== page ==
Published March 7, 2013
Energy-efficiency projects at UB made possible by the New York
State Energy Research and Development Authority (NYSERDA) will save
the university approximately $513,000 in energy costs and eliminate
more than 2.600 tons of global-warming, greenhouse gas emissions
The NYSERDA-funded initiatives move the university closer to its goal to increase sustainability and become carbon neutral by 2030.
NYSERDA has awarded $1.4 million for energy-efficiency projects
at UB, with almost $1 million of funding—and a resulting
$300,000 in energy savings—going towad the LEED-designed
(Leadership in Energy and Environmental Design) projects at Kapoor
Hall on the South Campus and Davis Hall on the North Campus.
Other projects include Greiner Hall on the North Campus, the new Educational Opportunity Center building in downtown Buffalo and the renovation of Hayes Hall on the South Campus.
These latest NYSERDA-supported initiatives continue a NYSERDA partnership with UB that has been ongoing for the past decade. Prior to these projects, NYSERDA awarded $1.1 million in incentives to UB for other efficiency advances at newly constructed and existing facilities.
Kapoor Hall, which houses the School of Pharmacy and Pharmaceutical Sciences, is projected to be 29 percent more energy efficient than required by the New York State energy code. Davis Hall, the School of Engineering and Applied Sciences’ research facility, is projected to operate at 34-percent higher energy efficiency than required by the energy code.
To help offset the incremental cost of higher-efficiency equipment, products and materials, NYSERDA awarded $426,000 in incentives for the Kapoor project and $522,000 for Davis Hall.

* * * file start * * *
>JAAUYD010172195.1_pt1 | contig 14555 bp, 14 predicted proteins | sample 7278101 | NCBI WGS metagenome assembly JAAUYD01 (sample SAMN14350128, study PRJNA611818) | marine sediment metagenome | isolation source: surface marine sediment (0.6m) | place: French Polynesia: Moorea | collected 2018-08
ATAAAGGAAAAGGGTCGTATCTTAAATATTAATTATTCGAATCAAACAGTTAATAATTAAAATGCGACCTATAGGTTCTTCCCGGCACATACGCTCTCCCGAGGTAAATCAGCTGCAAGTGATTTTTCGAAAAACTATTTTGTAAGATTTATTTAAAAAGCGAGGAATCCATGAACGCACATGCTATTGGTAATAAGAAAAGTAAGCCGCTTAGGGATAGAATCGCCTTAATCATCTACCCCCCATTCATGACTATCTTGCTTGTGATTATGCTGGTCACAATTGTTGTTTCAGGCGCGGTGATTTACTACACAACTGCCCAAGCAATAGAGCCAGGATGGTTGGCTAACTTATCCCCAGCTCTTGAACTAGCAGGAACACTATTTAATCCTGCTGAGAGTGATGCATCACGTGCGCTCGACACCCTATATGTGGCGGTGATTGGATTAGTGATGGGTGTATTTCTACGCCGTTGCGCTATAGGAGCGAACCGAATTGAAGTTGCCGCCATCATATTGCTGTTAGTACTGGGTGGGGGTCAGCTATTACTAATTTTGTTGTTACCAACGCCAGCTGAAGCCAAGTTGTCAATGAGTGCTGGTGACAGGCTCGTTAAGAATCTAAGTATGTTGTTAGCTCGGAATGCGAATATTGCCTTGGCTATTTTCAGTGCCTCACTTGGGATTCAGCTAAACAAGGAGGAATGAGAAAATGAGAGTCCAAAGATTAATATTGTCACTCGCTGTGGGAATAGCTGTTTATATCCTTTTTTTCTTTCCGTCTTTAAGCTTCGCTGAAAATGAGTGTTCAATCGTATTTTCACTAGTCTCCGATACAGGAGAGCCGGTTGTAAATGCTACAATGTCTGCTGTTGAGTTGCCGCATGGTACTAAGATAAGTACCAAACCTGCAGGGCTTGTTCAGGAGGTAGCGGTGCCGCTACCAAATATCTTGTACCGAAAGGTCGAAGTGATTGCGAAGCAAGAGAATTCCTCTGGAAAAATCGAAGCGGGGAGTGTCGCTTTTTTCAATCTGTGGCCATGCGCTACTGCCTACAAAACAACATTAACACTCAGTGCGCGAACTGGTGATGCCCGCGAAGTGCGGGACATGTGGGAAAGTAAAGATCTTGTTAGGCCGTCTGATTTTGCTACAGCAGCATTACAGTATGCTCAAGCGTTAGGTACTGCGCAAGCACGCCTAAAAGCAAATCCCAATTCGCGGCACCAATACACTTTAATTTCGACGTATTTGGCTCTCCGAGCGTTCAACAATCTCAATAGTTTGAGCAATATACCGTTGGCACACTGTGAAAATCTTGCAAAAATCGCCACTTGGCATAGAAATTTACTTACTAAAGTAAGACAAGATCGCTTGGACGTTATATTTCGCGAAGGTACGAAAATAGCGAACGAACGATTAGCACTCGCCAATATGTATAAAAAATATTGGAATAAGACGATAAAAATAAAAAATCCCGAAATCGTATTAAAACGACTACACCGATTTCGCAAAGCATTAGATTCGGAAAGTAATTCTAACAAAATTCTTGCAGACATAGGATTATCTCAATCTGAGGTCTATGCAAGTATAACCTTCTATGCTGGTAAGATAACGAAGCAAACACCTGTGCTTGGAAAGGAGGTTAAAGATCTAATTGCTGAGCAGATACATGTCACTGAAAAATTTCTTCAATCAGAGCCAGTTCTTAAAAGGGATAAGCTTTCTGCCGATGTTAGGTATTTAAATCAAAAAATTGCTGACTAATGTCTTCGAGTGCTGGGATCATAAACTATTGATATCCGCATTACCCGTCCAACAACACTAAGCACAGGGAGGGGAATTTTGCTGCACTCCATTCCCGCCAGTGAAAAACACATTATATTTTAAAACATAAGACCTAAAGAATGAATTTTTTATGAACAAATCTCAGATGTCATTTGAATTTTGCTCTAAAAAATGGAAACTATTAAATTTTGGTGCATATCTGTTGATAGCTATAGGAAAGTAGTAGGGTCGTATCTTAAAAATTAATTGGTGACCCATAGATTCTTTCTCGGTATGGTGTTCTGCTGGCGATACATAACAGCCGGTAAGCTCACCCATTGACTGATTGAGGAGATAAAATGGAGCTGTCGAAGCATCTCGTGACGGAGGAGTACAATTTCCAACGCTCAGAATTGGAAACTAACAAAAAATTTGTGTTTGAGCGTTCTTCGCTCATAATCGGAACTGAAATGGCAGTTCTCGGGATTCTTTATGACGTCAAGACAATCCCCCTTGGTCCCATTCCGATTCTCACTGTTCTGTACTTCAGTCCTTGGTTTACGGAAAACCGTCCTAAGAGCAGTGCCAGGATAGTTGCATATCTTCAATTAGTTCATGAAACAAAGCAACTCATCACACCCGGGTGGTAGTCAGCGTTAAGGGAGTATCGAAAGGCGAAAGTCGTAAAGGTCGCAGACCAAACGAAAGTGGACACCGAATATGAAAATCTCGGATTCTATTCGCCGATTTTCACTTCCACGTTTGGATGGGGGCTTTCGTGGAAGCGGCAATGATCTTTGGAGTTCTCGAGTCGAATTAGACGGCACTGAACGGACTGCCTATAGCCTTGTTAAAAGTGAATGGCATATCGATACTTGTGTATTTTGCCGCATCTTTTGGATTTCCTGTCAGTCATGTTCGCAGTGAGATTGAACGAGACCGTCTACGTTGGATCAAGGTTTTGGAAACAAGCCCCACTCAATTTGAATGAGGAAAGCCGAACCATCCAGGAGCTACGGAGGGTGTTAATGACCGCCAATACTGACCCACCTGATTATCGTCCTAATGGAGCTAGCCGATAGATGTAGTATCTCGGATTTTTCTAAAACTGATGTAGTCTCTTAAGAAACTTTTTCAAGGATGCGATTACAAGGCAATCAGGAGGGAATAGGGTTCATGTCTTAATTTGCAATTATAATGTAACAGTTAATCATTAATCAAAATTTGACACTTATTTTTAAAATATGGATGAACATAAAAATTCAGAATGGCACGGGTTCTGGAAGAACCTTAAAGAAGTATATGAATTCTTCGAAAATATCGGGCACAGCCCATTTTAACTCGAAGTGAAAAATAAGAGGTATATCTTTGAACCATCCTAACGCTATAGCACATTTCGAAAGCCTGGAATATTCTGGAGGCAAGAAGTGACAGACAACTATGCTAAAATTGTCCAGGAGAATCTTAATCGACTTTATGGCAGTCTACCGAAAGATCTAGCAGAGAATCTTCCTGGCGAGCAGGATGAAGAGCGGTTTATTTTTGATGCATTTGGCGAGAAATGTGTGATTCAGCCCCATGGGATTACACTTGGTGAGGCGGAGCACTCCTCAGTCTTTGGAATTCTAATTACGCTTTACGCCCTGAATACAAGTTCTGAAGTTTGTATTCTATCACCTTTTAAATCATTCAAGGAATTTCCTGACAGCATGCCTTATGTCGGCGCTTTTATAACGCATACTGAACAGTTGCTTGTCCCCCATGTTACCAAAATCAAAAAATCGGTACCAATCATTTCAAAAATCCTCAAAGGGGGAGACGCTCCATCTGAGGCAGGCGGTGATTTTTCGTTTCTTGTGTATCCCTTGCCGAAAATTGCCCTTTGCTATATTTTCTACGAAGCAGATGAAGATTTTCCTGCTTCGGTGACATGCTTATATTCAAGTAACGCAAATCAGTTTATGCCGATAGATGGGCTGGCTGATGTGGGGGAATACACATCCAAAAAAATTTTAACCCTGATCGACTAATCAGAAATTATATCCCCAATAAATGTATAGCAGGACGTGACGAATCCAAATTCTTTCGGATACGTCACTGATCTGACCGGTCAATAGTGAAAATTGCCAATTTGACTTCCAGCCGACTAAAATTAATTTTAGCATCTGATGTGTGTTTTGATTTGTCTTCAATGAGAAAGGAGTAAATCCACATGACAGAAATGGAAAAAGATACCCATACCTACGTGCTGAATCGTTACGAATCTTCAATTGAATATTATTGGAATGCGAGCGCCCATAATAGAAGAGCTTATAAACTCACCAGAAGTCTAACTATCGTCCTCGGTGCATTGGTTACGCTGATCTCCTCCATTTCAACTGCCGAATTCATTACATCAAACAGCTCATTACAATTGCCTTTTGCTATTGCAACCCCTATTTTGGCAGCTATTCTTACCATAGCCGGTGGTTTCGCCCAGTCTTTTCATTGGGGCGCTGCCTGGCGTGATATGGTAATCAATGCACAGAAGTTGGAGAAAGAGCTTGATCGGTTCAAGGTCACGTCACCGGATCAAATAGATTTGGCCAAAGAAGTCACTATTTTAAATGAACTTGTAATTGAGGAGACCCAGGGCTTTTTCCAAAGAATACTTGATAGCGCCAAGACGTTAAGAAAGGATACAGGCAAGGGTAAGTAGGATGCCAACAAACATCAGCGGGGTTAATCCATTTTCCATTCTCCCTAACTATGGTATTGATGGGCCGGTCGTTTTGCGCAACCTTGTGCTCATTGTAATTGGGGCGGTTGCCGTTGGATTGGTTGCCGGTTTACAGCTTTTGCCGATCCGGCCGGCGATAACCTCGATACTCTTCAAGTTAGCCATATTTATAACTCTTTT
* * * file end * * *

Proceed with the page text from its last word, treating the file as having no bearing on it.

Laura Hubbard, UB vice president for finance and administration, says the energy-efficiency support being provided by NYSERDA is helping the university remain at the forefront of sustainability efforts within higher education nationwide.
“The university is committed to instituting best practices in green building and energy efficiency as we develop state-of-the-art facilities and living-learning spaces under the UB 2020 strategic plan,” Hubbard says.
The NYSERDA awards are in addition to an ongoing, $17.9 million energy-efficiency project initiated by the New York Power Authority in July 2012 on the North and South campuses that is expected to save the university more than $750,000 a year and eliminate more than 4,500 tons of carbon emissions annually. That project is the latest phase of energy-efficiency improvements that NYPA has undertaken at UB since 2004.
The NYSERDA energy-saving projects support Gov. Andrew Cuomo’s ambitious Build Smart NY initiative to increase energy efficiency in state buildings by 20 percent in seven years by strategically accelerating priority improvements in energy performance. The comprehensive initiative will save millions of dollars for taxpayers and create thousands of jobs, while significantly reducing greenhouse gas emissions.
“Increased energy-efficiency projects like those at the University at Buffalo are critical to New York’s future, as they reduce energy use, cut operating costs and improve our environment, while adding jobs to the economy,” Cuomo says. “UB is demonstrating its commitment to sustainability and supporting economic development in the region in its partnership with NYSERDA on these improvements.”
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